FDA: There Is No 'Miracle Cure' for Swine Flu

FDA Warns Consumers About Quick Fixes Claiming to Cure H1N1 VirusABC News Photo Illustration
An H1N1 vaccination is distributed during the launch of the first Public Health H1N1 vaccine clinics in Los Angeles County on October 23, 2009 in the Los Angeles area community of Encino, California. The FDA is warning people against 'miracle cures' for the swine flu.

The frustration of long lines and the short supply of H1N1 flu vaccine is bad enough. But the scarcity has led to scams. Fake drugs, ultraviolet lights and zappers that say they can kill the virus are just some of the products that have shown up on the Internet as this pandemic has grown this year. Members of Congress want to know what the government is doing to protect consumers.

VIDEO: Swine Flu Fraud Play

Recently, Sen. Claire McCaskill, R-Mo., was blunt when she questioned administration officials.

"There are also hoaxes out there right now. There are people advertising fake drugs, going on the Internet, saying, 'Lick here and we can save you from H1N1,'" she said.

Then she asked the panel: What are "you all are doing to protect consumers in this country from, um, scumbag con men?"

Homeland Security Secretary Janet Napolitano cracked up the hearing room by starting her answer with, "With respect to our scumbag initiative ..."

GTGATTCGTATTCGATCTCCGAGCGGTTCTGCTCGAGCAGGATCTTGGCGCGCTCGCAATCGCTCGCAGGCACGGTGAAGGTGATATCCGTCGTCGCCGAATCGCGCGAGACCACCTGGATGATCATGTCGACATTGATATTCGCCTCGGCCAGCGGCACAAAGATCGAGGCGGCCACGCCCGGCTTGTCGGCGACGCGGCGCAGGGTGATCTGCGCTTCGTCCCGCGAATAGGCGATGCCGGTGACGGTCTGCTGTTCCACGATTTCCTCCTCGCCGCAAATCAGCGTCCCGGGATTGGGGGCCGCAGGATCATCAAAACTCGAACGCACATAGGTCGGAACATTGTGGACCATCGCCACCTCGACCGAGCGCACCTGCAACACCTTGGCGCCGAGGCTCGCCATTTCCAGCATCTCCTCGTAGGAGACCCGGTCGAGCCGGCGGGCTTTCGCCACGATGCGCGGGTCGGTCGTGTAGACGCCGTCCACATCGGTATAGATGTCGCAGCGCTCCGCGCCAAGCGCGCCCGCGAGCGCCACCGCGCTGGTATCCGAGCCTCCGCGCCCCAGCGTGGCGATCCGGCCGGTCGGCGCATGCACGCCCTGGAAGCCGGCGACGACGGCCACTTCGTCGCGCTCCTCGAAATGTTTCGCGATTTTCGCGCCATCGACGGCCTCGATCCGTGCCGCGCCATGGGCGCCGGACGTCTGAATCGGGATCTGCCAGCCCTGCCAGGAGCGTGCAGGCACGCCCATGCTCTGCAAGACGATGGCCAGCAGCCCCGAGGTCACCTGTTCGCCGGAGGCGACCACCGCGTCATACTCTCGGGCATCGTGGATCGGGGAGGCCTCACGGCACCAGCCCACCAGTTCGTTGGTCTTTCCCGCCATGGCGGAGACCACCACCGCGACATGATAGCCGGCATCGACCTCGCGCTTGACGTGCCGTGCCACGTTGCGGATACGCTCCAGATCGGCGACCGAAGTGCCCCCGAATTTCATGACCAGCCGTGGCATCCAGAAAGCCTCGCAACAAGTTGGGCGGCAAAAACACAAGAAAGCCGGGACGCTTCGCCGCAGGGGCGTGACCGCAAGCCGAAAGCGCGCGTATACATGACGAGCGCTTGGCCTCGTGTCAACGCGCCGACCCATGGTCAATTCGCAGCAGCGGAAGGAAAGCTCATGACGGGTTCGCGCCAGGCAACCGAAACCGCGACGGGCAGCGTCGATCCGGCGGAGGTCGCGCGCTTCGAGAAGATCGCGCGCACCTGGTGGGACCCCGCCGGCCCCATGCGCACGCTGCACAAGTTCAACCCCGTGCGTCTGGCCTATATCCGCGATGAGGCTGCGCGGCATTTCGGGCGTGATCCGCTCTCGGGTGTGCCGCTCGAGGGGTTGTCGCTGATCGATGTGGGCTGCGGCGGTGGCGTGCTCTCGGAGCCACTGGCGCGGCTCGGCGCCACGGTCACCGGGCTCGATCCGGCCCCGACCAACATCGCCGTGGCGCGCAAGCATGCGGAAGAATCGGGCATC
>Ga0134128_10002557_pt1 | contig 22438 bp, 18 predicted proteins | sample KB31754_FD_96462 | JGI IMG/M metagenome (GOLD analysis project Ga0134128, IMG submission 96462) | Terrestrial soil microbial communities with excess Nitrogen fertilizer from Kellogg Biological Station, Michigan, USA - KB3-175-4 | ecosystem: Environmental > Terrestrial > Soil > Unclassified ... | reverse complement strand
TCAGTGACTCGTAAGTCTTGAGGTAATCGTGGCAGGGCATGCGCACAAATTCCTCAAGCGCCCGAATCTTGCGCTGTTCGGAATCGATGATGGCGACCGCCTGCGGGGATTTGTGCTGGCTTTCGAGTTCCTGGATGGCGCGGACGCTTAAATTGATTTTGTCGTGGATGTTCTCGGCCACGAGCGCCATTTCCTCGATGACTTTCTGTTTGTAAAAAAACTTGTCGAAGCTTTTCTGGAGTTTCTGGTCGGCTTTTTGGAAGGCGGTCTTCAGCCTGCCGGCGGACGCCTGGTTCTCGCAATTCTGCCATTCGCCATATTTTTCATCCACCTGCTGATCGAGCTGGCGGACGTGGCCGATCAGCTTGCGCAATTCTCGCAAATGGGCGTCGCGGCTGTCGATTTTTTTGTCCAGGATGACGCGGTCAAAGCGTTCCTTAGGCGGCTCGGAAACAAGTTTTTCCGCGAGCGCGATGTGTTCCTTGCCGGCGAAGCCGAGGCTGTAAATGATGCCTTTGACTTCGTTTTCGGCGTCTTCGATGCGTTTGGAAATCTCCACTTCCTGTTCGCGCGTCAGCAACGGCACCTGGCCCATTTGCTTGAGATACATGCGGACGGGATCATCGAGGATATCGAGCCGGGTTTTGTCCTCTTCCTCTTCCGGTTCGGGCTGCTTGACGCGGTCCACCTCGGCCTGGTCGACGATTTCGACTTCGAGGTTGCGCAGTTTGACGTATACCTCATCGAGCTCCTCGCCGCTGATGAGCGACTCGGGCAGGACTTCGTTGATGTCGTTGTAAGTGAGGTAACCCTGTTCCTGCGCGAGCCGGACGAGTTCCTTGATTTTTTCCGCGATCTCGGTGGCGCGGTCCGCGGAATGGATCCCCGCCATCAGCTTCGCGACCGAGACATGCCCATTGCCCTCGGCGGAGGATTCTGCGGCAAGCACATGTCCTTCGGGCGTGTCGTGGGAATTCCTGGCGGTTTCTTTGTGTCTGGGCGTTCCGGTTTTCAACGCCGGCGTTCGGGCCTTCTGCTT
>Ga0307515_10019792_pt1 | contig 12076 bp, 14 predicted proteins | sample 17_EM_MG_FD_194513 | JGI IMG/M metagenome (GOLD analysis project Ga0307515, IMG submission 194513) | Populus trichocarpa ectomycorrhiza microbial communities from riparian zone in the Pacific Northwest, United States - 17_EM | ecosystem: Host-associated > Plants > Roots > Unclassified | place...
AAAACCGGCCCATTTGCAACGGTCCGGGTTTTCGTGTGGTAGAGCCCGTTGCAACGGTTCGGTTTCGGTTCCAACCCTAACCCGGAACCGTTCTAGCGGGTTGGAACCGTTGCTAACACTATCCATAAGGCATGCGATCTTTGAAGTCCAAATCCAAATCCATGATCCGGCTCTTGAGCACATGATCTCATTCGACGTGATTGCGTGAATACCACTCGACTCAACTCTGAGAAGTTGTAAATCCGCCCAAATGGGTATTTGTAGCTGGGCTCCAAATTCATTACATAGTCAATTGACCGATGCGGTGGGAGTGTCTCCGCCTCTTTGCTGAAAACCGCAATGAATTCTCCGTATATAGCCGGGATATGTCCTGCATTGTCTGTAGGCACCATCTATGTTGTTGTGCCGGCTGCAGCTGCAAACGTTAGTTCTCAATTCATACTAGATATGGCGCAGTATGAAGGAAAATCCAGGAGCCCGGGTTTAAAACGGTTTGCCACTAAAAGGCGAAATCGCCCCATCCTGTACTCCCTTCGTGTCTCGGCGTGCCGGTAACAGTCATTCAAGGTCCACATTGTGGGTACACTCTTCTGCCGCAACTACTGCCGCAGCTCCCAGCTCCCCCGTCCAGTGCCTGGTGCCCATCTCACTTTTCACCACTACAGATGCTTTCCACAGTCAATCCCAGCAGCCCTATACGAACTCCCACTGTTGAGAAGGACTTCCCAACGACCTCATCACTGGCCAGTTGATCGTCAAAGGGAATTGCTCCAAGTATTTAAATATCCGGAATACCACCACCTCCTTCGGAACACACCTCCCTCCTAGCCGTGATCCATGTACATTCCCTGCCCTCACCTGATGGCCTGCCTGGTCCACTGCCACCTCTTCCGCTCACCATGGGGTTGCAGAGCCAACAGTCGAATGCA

But federal officials say they are serious about trying to crack down on scams and unapproved products. The Food and Drug Administration has sent warning letters to several companies and posted a list of fraudulent products on its Web site.

Even the commissioner of the FDA was surprised at some of the claims. "Air purifiers that claim to kill the virus, wires that you attach to your body to zap the virus," says Dr. Margaret Hamburg . She added, "We've seen power drops, magic wands and shampoos that supposedly can kill the virus."

But the FDA has also found fake pharmaceuticals.

One site offered the anti-viral drug Tamiflu. But what arrived in the mail was nothing close to the real drug.

"What they got was talcum powder and acetaminophen packaged in a way that you almost can't believe someone would try to put forward as a legitimate pharmaceutical product/a>," said Hamburg as she helds up a bag with pills that looked nothing like the real drug.

But it's not just fakes. The FDA is also going after unapproved products. In fact, a well -known doctor received a warning letter from the government. Dr. Andrew Weil said on a CNN news broadcast that a Chinese herb, astragalus, has anti-viral properties and is perfectly safe. He was selling a compound that contained astragalus on his Web site.

In a letter to Dr. Weil and others offering unapproved products, the FDA said, "You should take immediate action to ensure that your firm is not marketing, and does not market in the future, products intended to diagnose, mitigate, prevent, treat or cure the H1N1 Flu Virus that have not been approved, cleared, or authorized by the FDA."

FDA on the Lookout for Fraudelent Treatments

Dr. Weil's company says it complied and took the product off its Web site.

So far, the FDA has listed 70 Web sites and 140 fraudulent products. The agency is looking for more. FDA workers are tapping keyboards, surfing the net looking for problematic products.

"We're pulling up the same things that consumers searching for these types of things would pull up," one of them told ABC News.

The FDA commissioner says her best advice is for Americans to wait for the vaccine and not succumb to products that claim to be a miracle cure or scientific breakthrough.

"Anything that promises it can diagnose, prevent, treat or cure H1N1 but isn't an FDA-approved product, do not buy it," Hamburg said.